Link to Distant Cousins
Mrs. Jane S. Pitcher, widow of Edward Pitcher, died at Long Branch last Wednesday in her 83d year. Mrs. Pitcher was the daughter of a soldier of the war of 1812. She was about 8 years old when the war began, and witnessed some of the incidents of that struggle. On one occassion, when at school at Long Branch, a British vessel, in passing down the coast, fired at few shots at the village of Long Branch. one of the canon balls passed completely through the school-house from side to side, but without injuring anyone. School was hastily dismissed, and the pupils flocked to the shore, where an American vessel, which had been set on fire, was burning.
When Mrs. Pitcher was thriteen years old she was put in charge of the only school Long Branch possessed at that time. This was a pay school, each scholar paying $2 per quarter for tuition. Only fifteen pupils attended the school and the place was so sparcely populated at that time that some of them came from a distance of three miles. the school hours in those days were from nine to twelve in the morning and one to four in the afternoon. Besides the three Rs, Mrs Pitcher taught plain and fancy needlework, embroidery, etc. The darning of stockings, making of aprons, etc. which were done at home were submitted to the teacher for her inspection and approval once a week.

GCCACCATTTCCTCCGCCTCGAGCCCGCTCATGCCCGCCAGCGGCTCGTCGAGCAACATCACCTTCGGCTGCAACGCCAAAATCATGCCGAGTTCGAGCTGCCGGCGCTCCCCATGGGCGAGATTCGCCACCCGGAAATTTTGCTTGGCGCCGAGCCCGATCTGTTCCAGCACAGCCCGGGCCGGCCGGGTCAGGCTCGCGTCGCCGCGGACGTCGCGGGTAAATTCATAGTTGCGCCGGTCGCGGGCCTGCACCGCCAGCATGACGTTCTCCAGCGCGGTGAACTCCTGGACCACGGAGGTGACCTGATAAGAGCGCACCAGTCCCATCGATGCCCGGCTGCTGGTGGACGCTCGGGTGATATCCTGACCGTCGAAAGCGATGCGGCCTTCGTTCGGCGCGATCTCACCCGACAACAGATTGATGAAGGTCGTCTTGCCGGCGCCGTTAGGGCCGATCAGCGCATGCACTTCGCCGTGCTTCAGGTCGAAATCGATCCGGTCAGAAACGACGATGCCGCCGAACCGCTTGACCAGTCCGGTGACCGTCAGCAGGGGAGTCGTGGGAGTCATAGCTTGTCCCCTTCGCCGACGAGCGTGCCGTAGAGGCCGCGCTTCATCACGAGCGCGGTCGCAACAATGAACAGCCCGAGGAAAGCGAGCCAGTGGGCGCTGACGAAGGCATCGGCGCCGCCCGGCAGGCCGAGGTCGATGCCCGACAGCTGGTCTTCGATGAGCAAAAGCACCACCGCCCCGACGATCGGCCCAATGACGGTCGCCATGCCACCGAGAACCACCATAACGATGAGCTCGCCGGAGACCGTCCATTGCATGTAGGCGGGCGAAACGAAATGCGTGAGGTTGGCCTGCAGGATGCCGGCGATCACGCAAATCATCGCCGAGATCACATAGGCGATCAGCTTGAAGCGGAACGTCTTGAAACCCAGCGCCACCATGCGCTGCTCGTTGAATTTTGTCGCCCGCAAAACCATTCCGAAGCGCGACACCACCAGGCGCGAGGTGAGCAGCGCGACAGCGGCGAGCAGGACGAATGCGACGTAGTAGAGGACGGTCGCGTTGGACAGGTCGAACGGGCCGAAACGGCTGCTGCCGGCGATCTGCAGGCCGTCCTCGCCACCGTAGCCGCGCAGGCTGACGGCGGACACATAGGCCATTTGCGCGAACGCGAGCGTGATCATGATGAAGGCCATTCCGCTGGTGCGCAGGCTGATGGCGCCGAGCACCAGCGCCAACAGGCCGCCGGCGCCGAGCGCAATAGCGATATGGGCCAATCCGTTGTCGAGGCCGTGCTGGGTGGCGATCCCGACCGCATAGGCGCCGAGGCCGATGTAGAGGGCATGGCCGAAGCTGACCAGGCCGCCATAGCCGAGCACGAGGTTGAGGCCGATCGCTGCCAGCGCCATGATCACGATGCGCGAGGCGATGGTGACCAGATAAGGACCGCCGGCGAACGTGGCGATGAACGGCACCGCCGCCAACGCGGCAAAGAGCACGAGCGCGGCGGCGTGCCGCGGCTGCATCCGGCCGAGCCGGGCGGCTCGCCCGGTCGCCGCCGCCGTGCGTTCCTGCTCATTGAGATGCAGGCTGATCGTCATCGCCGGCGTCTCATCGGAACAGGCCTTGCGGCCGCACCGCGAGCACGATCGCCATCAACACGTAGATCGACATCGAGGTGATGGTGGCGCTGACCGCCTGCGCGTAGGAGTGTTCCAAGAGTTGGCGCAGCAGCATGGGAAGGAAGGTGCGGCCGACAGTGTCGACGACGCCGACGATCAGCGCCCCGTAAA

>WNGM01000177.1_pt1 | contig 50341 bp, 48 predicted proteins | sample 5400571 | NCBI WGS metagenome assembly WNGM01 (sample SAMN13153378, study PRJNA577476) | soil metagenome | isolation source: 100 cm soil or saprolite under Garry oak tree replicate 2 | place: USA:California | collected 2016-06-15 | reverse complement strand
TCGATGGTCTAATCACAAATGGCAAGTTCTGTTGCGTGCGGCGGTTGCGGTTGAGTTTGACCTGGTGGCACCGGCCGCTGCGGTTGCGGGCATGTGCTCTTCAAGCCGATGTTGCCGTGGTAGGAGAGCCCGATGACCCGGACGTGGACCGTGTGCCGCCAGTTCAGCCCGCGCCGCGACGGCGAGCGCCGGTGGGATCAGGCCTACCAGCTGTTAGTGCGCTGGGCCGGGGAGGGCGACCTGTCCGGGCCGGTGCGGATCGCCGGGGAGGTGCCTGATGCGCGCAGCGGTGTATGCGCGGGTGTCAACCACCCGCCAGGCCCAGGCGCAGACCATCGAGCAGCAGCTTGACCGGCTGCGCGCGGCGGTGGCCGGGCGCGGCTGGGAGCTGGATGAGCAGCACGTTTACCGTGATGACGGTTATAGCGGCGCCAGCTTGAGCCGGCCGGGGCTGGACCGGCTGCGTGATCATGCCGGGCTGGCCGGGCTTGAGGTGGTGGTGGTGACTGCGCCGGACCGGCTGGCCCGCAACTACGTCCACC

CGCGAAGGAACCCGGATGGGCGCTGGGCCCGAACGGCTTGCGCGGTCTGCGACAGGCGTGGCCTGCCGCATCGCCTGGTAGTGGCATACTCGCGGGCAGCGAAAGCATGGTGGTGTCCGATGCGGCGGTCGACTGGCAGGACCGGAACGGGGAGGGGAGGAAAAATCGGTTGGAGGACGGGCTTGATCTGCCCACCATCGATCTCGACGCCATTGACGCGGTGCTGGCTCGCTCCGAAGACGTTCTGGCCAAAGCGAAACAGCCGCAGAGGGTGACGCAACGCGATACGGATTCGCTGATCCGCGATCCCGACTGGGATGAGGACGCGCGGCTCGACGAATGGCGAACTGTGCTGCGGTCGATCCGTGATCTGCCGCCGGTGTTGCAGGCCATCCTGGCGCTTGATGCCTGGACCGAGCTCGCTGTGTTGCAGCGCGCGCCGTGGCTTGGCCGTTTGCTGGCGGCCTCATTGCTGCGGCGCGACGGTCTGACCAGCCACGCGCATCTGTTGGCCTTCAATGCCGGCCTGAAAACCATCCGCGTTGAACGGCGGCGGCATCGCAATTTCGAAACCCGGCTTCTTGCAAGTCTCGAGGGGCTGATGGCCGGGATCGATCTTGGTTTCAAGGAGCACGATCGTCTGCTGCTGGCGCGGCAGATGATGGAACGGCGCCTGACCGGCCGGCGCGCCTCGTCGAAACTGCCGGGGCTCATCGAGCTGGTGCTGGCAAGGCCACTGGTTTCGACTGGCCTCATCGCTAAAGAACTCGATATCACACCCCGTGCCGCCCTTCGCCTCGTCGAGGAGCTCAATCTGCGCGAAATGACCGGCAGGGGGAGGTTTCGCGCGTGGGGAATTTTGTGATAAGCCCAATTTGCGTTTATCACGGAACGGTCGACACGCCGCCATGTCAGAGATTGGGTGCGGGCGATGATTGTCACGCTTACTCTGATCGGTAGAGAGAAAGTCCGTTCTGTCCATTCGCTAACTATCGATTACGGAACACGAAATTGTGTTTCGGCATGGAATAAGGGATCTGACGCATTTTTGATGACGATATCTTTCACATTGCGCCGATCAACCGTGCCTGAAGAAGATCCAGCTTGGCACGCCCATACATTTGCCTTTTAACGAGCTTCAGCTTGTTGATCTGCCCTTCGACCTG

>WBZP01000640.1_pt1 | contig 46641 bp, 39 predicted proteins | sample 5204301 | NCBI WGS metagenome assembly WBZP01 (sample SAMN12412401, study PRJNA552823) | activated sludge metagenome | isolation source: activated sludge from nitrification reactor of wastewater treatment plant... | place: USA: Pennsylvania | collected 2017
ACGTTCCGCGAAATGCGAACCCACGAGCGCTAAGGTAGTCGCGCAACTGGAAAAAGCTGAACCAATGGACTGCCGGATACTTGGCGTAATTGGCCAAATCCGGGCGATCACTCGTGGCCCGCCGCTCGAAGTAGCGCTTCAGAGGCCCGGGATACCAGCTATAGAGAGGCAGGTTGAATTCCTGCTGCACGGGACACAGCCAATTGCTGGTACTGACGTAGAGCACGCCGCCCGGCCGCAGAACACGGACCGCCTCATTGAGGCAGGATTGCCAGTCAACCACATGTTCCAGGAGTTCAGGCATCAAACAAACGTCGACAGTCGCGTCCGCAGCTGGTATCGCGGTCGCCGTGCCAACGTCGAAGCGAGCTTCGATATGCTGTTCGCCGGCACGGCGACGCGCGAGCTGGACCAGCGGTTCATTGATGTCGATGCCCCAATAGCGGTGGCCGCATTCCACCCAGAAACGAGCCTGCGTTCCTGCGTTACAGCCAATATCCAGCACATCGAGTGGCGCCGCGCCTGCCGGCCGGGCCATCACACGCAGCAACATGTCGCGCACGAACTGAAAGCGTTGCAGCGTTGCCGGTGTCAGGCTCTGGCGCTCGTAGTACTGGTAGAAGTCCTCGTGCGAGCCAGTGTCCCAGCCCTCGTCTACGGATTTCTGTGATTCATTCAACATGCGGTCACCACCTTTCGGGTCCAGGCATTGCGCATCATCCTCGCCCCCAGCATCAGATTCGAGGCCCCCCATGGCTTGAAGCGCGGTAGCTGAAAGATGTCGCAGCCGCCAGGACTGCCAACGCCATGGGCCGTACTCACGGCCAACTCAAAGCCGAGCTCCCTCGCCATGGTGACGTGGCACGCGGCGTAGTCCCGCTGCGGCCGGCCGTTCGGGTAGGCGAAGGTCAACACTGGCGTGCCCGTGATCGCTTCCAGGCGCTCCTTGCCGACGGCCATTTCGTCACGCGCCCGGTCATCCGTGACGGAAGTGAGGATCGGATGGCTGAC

Mrs. Pitcher married when she was only sixteen years old. Her father-in-law, Wm. Pitcher, had been a soldier in the Revolution, and from him and her father she learned many anecdotes and tales of the Revolution and the war of 1812. she had a most retentive memory and her store of information made her in her later days a most interesting and entertaining companion.
Ten children were born to Mr. and Mrs. Pitcher, five of whom are still living. Mrs. Pitcher's death was due to dropsy, from which she had suffered for a number of years. her funeral was held on friday last.
Source: Red Bank Register March 30, 1887